Passage - Connie Willis
Willis is one of those authors I've been meaning to read for a long time, but never quite got there. After hearing her read an except of her current project at worldcon, I went and grabbed the first copy of this I found in the dealer's room. What a mind! What amusement! What amazing dialogue!
I started reading it while standing in line for her signing. Very nearly ignored the author in favour of her own book.
Joanna Lander and Richard Wright work at the Mercy General Hospital, researching the phenomenon of near-death experiences (NDEs). Their investigation is geared towards what an NDE actually is, in terms of the human body's functions, and thus they spend a significant amount of time reproducing the brain-state in others. Mandrake, another working in the field, looks after all the angels and golden light and departed dear ones.
Their research isn't going well, however, and Joanna finds herself volunteering to go under and experience and NDE for herself, with strange and not altogether pleasant consequences.
Although the majority of the book consists of Joanna powering from one part of the hospital to another, asking questions and not quite getting answers, this book turned out to be one of those dangerously addictive books. I kept sneaking it out to read at work, every couple of minutes I'd grab it and dip in for just a little more. It was such a different idea, NDEs, and something I knew nothing about. The characters were incredibly engaging and with such depth, especially Maisey. At once a remarkable simple and gob-smackingly complex book.
Despite the intensely distracting story, I couldn't help but spend time pondering Willis's writing technique. This book is, for the most part, talking heads. Nothing but talking heads tossing theories at each other, questions, answers, pushing the story and reader onward, always onward, with nothing but a couple of people standing around arranging and organising and discussing. With all the criting and editing I've done and had done, and all the workshops I've attended, it's been standard to be warned away from talking head stories. Why, I wonder? Perhaps they're easy to to badly. Willis makes them look easy and intriguing and fascinating.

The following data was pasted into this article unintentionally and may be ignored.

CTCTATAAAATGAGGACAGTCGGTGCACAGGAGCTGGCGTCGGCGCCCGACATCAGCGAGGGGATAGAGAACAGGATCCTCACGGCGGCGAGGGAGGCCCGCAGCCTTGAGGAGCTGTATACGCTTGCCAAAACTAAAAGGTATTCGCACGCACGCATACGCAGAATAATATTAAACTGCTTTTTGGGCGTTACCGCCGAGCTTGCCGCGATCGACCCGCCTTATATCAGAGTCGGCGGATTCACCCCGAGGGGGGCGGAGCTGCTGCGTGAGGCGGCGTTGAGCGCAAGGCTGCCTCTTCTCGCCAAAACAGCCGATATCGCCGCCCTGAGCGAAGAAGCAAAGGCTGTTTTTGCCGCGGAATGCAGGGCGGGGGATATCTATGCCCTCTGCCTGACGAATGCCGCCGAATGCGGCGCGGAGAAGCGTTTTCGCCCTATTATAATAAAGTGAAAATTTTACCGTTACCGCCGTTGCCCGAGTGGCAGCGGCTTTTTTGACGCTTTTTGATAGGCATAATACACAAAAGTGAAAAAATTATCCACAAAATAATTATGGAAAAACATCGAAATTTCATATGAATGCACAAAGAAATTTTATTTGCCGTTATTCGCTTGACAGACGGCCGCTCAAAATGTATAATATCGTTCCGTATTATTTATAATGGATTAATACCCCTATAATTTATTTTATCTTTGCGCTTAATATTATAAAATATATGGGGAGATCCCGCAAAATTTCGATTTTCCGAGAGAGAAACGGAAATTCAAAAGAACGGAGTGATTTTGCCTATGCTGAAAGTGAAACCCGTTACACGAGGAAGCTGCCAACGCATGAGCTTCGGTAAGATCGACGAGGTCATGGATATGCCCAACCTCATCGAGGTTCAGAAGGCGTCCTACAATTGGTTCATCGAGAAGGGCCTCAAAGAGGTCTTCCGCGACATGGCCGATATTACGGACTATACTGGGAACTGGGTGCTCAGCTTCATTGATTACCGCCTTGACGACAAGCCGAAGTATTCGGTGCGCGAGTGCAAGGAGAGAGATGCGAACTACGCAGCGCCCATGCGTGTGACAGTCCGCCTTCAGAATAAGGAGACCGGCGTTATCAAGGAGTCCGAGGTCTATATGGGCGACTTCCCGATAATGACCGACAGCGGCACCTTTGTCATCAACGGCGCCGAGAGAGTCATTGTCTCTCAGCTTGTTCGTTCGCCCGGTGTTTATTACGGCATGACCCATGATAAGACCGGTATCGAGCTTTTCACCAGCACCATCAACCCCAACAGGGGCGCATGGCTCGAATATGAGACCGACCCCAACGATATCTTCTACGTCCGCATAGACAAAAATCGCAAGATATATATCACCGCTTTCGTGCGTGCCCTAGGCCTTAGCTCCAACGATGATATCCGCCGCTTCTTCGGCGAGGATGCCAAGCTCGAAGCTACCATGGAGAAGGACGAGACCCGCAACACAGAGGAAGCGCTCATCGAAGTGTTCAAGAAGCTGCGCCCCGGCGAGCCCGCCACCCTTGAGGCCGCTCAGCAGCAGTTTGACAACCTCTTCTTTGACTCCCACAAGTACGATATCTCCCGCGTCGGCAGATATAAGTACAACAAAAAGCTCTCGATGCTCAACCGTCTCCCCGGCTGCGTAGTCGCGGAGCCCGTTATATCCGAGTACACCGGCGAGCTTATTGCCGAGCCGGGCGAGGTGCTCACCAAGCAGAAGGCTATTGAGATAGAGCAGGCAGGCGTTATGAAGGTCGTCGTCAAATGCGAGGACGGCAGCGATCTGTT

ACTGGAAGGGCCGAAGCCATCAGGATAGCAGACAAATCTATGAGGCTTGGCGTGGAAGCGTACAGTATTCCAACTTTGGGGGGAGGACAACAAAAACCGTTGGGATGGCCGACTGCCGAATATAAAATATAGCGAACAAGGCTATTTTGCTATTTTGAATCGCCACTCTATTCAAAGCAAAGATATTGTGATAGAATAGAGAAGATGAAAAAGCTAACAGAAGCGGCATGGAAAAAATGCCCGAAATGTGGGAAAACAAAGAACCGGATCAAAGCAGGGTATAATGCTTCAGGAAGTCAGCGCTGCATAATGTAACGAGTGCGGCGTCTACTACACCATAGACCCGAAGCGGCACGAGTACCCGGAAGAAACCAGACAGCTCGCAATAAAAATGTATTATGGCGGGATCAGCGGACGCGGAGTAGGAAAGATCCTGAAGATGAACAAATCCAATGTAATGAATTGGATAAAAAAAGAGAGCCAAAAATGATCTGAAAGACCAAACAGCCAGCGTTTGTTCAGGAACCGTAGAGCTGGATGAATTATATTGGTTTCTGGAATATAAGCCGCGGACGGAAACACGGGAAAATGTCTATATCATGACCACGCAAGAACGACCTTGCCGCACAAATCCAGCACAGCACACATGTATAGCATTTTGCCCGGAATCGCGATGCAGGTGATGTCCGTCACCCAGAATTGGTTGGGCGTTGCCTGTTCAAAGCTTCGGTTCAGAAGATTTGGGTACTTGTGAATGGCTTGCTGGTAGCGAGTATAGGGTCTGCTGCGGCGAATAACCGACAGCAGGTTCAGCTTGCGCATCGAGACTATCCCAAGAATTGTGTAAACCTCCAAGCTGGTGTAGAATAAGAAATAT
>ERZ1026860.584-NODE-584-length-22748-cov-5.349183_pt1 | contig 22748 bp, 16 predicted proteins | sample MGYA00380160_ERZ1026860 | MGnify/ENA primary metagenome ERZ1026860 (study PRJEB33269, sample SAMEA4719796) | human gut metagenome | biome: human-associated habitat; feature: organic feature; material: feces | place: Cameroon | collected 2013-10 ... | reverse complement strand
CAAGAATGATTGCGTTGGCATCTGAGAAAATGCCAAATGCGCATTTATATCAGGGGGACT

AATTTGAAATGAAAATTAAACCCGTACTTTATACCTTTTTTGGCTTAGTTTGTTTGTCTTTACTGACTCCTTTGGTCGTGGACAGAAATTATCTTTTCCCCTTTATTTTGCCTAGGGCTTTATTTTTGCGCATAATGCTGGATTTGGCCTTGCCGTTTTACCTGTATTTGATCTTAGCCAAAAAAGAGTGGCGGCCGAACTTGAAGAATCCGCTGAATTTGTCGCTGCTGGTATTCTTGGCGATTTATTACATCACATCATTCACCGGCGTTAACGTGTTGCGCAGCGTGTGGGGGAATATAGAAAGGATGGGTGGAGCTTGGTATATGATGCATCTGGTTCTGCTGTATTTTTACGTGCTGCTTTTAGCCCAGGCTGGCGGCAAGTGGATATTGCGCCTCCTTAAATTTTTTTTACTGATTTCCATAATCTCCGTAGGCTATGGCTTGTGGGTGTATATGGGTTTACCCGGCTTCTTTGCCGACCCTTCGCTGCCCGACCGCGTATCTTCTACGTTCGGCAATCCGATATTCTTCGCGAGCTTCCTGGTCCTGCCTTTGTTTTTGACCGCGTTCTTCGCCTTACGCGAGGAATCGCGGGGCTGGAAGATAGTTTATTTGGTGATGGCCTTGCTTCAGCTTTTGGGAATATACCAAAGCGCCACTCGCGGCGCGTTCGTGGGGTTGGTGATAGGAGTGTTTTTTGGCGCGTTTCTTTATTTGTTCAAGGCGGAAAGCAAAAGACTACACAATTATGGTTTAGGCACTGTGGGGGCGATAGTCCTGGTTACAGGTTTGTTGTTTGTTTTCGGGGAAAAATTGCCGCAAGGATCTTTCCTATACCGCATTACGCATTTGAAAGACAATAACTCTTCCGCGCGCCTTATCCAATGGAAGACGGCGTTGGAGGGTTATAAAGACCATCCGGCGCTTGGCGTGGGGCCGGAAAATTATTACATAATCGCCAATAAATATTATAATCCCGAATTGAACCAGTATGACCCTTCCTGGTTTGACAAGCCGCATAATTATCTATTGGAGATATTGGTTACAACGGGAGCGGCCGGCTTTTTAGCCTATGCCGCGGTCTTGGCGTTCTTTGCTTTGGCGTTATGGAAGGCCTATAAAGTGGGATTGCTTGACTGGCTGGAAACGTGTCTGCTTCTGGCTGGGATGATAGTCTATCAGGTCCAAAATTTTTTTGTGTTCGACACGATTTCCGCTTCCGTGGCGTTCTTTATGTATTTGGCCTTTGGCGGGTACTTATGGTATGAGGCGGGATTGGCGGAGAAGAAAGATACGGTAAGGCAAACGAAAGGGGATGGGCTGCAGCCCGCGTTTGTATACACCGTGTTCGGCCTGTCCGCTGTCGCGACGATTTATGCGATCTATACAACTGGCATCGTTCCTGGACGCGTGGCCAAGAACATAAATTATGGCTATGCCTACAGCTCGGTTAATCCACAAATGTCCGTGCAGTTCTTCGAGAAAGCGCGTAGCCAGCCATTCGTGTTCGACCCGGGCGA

Another interesting aspect was the utter dread and fear she managed to inspire in me. Having not read much on horror, I'm not sure what it is the horror genre tries to provoke in a reader - fear, horror, or a romp with the gruesome and ghastly that has little to do with either. This book scared me something fierce until I figured out what was going on, by careful application of fear. Fear is contagious. If a character is afraid, truly afraid, the reader can and will pick up on that. Lovecraft uses the same technique, only he uses it like a sledgehammer; "YOU ARE AFRAID AND AGHAST AND HORRIFIED." Willis is far more insidious.
I found the ending satisfying, although I've yet to conclude on exactly what it is that Willis is trying to say. I drew my own conclusions, and that appears to be enough.
Verdict: The general consensus is that Connie Willis is a brilliant writer, and everyone should read her. I agree.